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Luxottica eyes growing market
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Luxottica, the world's biggest eyeware maker, is hoping its 700 new outlets planned for Hong Kong and the mainland will catch consumers' eyes.

The Italian company's chief executive said it's banking on strong demand in the fast-growing economy.

At 500,000 yuan per store - trading under LensCrafters or Liangshidian - the total investment will be about 350 million yuan over the next five years.

The 700 stores will join the company's 266 existing outlets in Hong Kong and on the mainland.

George Minakakis, chief executive of Luxottica Retail Great China, said sales on the mainland and in Hong Kong could reach $147 million in 2008, up from its 2007 target of $97 million.

"We want the name of Liangshidian to jump into the minds of Chinese whenever they think about glasses," Minakakis said. "We want to make Liangshidian the name in glasses on the mainland."

"We will make it happen within a year through promotions."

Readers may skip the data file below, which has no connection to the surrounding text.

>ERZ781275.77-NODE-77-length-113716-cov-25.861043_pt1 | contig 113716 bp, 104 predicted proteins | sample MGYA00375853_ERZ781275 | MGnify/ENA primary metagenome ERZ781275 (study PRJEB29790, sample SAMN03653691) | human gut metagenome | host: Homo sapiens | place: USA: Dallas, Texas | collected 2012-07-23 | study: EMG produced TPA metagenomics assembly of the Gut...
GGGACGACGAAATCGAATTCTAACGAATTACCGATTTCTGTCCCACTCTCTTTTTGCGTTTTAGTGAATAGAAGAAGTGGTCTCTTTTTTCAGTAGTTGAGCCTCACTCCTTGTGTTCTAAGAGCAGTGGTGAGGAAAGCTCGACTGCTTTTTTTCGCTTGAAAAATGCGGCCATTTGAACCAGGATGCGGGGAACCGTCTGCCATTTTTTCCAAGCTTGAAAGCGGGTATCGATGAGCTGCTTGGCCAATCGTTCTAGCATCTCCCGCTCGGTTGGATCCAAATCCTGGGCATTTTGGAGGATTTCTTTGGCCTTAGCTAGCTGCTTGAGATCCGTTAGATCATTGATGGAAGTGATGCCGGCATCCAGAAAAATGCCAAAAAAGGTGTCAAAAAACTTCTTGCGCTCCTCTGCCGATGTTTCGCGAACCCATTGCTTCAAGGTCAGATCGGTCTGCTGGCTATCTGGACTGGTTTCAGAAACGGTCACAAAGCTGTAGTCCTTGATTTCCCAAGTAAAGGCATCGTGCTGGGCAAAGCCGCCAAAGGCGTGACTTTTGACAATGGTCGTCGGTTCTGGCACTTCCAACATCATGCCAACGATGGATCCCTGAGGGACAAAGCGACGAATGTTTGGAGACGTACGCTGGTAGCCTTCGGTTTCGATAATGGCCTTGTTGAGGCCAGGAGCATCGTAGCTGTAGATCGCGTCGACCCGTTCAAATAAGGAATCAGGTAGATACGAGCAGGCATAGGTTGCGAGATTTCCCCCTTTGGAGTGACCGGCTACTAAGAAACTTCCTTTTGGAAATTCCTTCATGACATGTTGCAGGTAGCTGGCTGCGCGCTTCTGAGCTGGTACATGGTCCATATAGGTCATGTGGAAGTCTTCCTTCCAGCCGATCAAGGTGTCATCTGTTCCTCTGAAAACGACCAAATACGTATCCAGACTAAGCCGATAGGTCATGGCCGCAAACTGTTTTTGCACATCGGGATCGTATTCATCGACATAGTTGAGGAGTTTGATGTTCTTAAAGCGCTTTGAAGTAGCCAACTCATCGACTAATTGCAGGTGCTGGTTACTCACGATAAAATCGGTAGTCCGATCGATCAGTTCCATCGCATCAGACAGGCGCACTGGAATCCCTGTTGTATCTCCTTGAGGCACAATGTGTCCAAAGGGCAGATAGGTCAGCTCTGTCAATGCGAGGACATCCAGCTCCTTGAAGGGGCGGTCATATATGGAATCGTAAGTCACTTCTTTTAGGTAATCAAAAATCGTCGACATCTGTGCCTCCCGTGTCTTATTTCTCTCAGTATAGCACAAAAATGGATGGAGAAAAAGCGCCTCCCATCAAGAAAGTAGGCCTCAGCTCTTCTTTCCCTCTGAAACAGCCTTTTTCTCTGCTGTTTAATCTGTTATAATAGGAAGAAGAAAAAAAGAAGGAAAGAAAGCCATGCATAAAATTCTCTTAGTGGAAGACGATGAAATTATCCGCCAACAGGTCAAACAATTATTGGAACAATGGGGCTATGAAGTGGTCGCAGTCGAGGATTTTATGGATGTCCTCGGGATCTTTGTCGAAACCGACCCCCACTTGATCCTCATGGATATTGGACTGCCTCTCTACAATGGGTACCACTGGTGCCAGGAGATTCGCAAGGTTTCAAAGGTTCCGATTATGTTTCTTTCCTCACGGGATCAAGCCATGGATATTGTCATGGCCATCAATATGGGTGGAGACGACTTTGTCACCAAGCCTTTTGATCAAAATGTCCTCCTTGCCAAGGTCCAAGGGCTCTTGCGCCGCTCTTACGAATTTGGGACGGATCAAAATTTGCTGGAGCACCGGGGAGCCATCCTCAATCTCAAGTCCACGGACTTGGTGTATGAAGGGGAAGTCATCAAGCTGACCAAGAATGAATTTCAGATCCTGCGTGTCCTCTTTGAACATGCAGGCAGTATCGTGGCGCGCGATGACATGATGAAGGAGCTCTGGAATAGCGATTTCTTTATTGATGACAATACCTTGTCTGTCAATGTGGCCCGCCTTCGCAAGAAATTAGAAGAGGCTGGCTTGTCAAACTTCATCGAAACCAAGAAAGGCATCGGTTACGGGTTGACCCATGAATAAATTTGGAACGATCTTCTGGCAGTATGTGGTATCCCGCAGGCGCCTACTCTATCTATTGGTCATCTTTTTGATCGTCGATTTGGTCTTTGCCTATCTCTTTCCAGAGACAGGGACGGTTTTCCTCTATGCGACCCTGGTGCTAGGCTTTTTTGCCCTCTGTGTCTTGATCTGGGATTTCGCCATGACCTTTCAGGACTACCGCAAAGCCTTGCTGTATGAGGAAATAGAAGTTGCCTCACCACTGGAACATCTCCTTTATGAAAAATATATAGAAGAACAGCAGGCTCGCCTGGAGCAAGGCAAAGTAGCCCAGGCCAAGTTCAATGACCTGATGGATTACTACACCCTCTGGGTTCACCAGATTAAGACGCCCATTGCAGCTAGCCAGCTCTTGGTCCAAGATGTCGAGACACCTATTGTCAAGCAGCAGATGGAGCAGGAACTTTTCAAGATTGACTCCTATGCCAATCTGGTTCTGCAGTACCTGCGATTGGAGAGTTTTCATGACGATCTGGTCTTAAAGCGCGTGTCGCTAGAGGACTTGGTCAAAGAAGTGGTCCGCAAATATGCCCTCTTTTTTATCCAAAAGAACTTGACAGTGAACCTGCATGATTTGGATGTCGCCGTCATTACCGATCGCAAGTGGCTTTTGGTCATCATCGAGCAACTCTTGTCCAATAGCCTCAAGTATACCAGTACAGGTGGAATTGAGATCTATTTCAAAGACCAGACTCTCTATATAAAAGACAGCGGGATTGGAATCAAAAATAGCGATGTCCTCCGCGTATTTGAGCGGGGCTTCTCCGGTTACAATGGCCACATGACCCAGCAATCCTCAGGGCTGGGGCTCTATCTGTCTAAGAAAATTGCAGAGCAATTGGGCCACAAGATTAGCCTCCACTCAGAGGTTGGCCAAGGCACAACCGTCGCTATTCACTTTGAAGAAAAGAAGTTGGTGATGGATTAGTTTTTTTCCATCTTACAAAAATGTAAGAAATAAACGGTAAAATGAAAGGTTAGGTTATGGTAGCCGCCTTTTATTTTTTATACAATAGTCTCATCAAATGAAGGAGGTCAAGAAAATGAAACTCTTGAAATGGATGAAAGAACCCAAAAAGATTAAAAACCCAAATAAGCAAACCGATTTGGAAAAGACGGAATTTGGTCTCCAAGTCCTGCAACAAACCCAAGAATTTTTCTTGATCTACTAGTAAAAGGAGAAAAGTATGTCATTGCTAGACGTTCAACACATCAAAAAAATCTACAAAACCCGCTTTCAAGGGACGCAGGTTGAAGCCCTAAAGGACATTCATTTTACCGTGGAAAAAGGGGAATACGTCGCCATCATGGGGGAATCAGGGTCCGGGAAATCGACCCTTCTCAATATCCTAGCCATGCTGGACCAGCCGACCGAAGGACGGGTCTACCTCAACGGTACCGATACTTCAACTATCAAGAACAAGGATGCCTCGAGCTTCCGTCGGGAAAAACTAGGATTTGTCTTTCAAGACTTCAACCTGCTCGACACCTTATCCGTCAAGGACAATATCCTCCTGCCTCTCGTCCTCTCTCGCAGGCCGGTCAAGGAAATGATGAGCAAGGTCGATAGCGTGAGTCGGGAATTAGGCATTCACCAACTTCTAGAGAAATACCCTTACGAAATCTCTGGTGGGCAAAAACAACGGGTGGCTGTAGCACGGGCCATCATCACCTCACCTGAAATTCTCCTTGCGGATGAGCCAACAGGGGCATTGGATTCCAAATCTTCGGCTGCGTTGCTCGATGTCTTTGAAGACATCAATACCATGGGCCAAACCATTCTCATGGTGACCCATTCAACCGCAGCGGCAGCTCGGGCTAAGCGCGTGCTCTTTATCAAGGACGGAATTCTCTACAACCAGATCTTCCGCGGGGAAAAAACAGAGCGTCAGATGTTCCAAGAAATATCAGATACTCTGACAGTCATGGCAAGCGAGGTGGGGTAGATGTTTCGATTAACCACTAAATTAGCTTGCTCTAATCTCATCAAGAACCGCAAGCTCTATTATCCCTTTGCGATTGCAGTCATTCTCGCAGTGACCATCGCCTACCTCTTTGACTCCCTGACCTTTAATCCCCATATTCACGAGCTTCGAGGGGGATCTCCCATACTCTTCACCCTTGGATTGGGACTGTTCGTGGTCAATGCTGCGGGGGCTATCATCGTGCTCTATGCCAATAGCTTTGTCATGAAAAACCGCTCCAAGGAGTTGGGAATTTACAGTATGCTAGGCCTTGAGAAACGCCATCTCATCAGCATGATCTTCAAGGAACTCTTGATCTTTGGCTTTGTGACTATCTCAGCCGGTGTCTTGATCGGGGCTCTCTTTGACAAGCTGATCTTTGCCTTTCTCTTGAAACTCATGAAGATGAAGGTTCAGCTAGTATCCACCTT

The group introduced the LensCrafters brand to its Chinese stores in 2006, selling its house brands of eyewear as well as luxury brands such as Bulgari, Versace and Polo Ralph Lauren.

All LensCrafters outlets are located in first-tier cities, and each pair of glasses is priced at about 1,500 to 2,000 yuan. The company targets high-income professionals aged between 25 and 40.

Luxottica sees great potential on the mainland, as glasses become an indispensable fashion item for a growing number of wealthy consumers.

As consumers become more conscious of fashion eyewear and seasonal changes in optical products, the number of spectacles owned per wearer is expected to increase, fueling market growth on the mainland.

The mainland market is growing at an annual rate of 10 percent, with demand at 50 million pairs and sales totaling 20 billion yuan. Industry insiders believe easy access and market space have created fierce competition among domestic and international investors in the eyeware market.

Taiwan's largest eyewear retailer Baodao Optical has 1,125 mainland stores and plans to increase that to 3,000 by 2010.

The family-run group first came to the mainland in 1997, when it sold eyewear products priced at 100 to 2,000 yuan.

Statistics show the mainland has the world's largest potential consumer base for optical products. More than 90 percent of its elderly and middle-aged population needs to wear glasses and of the more than 20 million high school and university students, at least 80 percent need glasses.

(China Daily February 19, 2008)

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